Joseph Burke-Monerville shooting: Met offers £30,000 reward to trace killers
- Credit: Archant
The father of Joseph Burke-Monerville – who was shot in the head by a masked and hooded gunman three years ago – has begged for help tracking his killer, as police offered a £30,000 reward for help solving the case.
CCTV footage of the moment the 19-year-old was killed – as he sat in a car in Hindrey Road, Lower Clapton, on February 16, 2013, with his twin brother Jonathan and elder brother David – was played at an inquest into his death this week.
The teenager, a member of the Nigerian royal family, lived in Canonbury Square.
Security was ramped up at St Pancras Coroner’s Court and 15 police officers drafted in as one former gang member, granted anonymity under the pseudonym Peter Brooks, gave evidence against the three men who had been due to stand trial for Joseph’s murder last May – who were also called to give evidence.
Shahed Nowaz, 20, Roshane Reid, 22, and Scott Andrews, 28, were acquitted when defence lawyers argued the case was bound to fail because it relied on the evidence of just one gang member.
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“Mr Brooks” claims Joseph was mistakenly shot in a gangland tit-for-tat dispute after the A-Road gang held the Pembury Boys responsible for shooting one of their members on New Year’s Eve 2012.
He told the inquest how Andrews had ordered the hit, Reid was the gunman, and Nowaz his accomplice.
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All three men deny his claims and Nowaz called him a “liar”.
David Bello-Monerville broke down in court as he recounted the moment his brother was “shot in the face” at virtually point-blank range, after he parked up in Clarence Road to return a scratch card to the convenience store, and two figures approached his car.
“The guy talking to me through the window, he had big eyes and was staring into my car,” he said.
“The shooter asked me, “Are you from Pembury?”, and I said “Mate I’m a big man, you can’t ask me those kind of questions”.
“I realised the shooter was indecisive because he didn’t know whether to believe my statement or not.
“The shooter took a step or two away and asked his colleague, “What do you reckon?”
“His exact words were “F*** it, light them up anyway”.
“He lifted his hand up. I was screaming, “No. No. No. No.”
“On the fourth ‘no’, that’s when the shot went.
“The first shot came right through the glass. It was like a movie with all this slow motion.
“I saw the light. I saw the glass shattering in front of me in-mid air and I saw my brother raise his hands but he never got to hold his head.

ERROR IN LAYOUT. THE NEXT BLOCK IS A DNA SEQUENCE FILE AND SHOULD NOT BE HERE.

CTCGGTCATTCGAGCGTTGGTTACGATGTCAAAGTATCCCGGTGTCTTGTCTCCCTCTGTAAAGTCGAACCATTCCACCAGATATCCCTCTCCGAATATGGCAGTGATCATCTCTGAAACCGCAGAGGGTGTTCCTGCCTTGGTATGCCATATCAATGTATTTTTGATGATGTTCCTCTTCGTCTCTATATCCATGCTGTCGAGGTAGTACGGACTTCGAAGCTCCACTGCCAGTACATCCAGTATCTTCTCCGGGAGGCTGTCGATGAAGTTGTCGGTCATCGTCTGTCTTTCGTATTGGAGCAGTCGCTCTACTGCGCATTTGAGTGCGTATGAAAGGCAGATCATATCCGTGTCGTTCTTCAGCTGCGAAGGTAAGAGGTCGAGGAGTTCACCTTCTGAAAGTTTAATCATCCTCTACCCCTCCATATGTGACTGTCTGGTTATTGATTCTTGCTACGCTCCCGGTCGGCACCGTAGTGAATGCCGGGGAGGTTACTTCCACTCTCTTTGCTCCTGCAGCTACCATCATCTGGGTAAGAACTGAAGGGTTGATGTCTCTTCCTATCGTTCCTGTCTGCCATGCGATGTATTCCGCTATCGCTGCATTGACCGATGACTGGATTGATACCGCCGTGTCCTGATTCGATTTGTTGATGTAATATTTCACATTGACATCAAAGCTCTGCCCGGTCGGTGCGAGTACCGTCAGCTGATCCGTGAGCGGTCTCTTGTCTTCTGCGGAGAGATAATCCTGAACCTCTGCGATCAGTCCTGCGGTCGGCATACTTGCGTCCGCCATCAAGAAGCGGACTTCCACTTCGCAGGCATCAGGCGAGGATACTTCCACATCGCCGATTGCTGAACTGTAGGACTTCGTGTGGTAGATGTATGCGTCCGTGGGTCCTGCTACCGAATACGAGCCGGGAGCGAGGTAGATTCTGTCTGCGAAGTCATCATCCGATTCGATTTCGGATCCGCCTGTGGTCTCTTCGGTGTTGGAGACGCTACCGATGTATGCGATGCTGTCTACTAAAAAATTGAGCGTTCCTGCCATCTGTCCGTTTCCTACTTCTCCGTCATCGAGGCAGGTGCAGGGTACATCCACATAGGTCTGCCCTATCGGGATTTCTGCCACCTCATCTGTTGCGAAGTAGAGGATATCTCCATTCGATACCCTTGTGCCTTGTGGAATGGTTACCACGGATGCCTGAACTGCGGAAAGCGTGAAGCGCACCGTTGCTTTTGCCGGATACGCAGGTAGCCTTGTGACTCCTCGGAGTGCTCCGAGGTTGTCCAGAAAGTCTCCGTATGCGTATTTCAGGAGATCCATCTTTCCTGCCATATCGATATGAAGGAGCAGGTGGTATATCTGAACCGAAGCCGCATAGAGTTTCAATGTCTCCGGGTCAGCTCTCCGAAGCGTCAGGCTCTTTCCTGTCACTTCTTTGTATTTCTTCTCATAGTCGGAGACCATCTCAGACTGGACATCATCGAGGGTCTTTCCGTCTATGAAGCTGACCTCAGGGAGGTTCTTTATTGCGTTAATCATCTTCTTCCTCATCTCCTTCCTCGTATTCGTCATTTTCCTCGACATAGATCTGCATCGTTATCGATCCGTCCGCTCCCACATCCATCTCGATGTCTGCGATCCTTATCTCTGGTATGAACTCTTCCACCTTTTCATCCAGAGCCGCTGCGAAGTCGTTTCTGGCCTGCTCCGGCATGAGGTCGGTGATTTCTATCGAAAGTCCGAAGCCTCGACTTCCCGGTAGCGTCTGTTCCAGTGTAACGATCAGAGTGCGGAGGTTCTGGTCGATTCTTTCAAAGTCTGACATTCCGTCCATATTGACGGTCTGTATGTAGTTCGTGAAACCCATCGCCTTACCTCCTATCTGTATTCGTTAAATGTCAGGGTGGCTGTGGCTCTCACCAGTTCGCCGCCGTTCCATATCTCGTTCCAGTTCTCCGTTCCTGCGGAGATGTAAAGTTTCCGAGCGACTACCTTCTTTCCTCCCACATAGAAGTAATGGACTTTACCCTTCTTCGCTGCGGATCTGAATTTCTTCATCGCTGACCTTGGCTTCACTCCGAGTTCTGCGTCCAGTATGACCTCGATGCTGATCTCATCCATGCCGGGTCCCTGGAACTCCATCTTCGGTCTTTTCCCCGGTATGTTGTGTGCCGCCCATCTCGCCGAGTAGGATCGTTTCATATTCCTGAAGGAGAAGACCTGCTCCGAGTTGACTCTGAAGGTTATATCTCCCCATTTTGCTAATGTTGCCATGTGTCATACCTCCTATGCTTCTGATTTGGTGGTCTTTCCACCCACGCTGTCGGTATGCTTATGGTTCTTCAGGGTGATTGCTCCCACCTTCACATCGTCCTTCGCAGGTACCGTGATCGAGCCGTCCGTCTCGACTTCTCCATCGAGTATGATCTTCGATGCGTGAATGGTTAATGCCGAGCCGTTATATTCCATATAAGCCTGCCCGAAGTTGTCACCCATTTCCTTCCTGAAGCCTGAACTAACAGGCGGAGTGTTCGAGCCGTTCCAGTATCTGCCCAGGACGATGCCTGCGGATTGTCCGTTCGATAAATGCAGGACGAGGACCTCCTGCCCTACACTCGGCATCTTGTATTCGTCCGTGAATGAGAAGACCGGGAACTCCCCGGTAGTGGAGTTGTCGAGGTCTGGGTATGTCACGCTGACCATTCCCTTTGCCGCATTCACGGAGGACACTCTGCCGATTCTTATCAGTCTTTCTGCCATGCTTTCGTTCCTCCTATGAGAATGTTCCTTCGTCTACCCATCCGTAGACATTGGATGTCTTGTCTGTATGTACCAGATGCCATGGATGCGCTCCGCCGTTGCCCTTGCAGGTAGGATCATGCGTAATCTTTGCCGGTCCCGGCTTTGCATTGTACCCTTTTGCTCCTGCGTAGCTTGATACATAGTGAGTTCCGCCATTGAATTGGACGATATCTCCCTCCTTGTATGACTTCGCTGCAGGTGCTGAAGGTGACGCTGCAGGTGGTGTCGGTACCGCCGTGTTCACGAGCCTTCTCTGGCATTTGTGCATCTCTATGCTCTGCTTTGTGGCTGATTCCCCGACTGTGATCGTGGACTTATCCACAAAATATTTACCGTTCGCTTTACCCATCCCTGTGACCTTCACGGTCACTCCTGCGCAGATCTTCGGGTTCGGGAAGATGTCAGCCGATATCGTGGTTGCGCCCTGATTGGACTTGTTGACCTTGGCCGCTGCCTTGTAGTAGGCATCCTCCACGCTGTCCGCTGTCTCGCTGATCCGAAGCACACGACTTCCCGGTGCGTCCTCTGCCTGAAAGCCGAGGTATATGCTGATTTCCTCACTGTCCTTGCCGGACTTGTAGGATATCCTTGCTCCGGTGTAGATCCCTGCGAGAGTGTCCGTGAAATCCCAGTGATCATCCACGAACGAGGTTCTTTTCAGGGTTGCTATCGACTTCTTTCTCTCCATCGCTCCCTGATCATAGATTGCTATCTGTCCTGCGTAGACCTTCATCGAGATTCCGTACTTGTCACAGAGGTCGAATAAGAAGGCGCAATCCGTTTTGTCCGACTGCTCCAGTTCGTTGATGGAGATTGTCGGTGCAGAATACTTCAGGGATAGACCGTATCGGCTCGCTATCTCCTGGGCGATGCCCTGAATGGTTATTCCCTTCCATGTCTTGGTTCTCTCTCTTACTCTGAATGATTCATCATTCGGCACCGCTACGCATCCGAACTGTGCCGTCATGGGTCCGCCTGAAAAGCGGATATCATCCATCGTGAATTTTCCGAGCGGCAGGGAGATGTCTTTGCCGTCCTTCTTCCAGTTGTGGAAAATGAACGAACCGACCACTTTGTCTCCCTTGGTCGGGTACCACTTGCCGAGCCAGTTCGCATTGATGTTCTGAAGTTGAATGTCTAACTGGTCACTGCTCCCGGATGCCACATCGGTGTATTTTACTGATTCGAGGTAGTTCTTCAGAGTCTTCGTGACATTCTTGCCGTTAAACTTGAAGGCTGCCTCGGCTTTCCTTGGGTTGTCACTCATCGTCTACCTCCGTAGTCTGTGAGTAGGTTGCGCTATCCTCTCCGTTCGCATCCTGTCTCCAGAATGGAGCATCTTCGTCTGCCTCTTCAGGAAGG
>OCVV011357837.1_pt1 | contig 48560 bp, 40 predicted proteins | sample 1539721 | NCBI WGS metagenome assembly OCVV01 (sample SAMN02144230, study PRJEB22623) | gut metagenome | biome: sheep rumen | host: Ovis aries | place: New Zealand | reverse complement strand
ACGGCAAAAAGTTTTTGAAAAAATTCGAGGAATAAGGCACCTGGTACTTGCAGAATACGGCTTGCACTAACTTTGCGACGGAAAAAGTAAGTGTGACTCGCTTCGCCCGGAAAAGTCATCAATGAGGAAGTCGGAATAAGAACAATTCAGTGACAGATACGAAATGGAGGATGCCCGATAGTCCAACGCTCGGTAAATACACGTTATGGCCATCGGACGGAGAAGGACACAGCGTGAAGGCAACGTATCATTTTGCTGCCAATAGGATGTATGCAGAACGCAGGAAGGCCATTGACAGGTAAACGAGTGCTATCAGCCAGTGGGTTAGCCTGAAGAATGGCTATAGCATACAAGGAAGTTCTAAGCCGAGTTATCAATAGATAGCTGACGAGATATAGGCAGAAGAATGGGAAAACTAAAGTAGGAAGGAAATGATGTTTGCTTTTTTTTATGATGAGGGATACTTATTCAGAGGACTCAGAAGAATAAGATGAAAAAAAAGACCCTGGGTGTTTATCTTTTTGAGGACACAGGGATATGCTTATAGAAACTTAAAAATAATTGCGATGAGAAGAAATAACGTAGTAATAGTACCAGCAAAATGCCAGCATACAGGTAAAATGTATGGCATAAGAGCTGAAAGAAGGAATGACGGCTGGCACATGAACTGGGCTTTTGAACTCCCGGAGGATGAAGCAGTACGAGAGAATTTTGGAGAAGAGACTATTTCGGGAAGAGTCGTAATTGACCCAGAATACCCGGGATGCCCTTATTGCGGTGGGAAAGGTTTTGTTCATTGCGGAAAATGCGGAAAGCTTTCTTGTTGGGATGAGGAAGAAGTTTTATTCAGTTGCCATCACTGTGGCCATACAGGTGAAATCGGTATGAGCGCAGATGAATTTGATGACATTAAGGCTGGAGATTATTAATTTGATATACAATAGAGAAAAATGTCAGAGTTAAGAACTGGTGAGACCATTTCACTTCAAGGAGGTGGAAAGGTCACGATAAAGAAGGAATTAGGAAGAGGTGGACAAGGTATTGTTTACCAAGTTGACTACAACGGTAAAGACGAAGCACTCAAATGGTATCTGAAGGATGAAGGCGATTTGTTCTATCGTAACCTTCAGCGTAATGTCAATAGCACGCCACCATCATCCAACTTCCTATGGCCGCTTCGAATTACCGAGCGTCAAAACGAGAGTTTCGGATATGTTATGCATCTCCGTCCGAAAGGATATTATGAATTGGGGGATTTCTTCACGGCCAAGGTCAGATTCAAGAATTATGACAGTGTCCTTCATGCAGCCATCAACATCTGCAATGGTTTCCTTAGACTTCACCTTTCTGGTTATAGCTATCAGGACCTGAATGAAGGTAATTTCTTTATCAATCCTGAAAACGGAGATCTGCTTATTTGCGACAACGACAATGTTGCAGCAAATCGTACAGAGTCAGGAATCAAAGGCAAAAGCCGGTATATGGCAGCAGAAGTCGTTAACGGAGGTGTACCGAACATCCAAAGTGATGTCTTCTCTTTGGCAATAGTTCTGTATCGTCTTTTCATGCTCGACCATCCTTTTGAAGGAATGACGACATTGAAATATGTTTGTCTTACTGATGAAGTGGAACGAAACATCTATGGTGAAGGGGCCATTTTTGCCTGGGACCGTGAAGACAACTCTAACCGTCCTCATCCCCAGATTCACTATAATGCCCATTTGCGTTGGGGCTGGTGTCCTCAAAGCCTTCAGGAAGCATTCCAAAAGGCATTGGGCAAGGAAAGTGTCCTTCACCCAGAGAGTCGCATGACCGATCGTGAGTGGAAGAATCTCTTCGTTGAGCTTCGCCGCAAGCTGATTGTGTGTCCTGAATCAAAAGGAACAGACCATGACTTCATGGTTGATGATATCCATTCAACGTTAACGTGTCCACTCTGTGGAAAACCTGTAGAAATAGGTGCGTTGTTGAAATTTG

“His head and his shoulders dropped. The only thing holding him up was the seat belt.”
Mr Bello-Monerville continued: “I shouted, “Why did you do that?” and another shot went off.
“He bent down put his whole face in the window frame and pointed the gun at me. He aimed for my chest. He’s already killed my brother - he was not satisfied, even being unsure if I was from Pembury or not.”
He was able to drive away, despite being shot in the arm, and the pair can be seen running off on CCTV.
Mr Bello-Monerville, who has been left with nerve damage in his left arm and a crippled hand, has also been diagnosed with post-traumatic stress disorder.
His father John Burke-Monerville described how they “never imagined” he would lose a second son.
Joseph’s older brother Trevor Monerville was stabbed by five men in 1994 aged 26. No one was ever convicted of his murder either.
“My wife up until this day has been in torment – I have only seen her once since his death,” said Mr Burke-Monerville.
“Things have not been easy because we had or attempted to have a perfect second chance.
“Once is painful enough, but twice to have lost such precious children – young children, children who passed away before you – you cannot believe. We are in torment. We are in pain. We are begging for the truth. We need help. We are crying for help.”
John Burke-Monerville described how his son was a “kind and loving young man”.
The family had sent him and his twin brother Jonathan to Nigeria to study for five years to “get them away from problems”, and they had only returned to London to study forensics at university six months before the shooting.
He said: “We would struggle and send money for school fees. They would take their money to clothe and feed and pay for other children’s school fees. I was mad when they asked me to find more money, but when I realised the kindness, I realised I had two treasures.”
Jonathan told the court how he would never spent a day without his brother.
He said: “Ever since he passed away things changed. Things I used to do don’t motivate me. There were two of us and I had security. Someone to guide me. Someone to say, “Lets do it that way”. I just miss him.
“I always had the mindset if you’re an innocent person nothing will happen to you. The sad thing is if this can happen to my brother it can happen to anyone.”
Investigating officer, Detective Chief Inspector Glen Lloyd, said it was one of the “most challenging cases” he had seen in eight years at the homicide and crime command.
“Usually we have witnesses, forensics, CCTV avenues - but In this case there is no direct evidence to link the suspects.
“We have heard a lot about the A-Road gang - how ruthless they are, how violent they are, and that’s been one of the problems with people coming forward and providing information.
“I’m totally reliant now on witnesses coming forward.”
Coroner Mary Hassell concluded Joseph was “killed unlawfully”.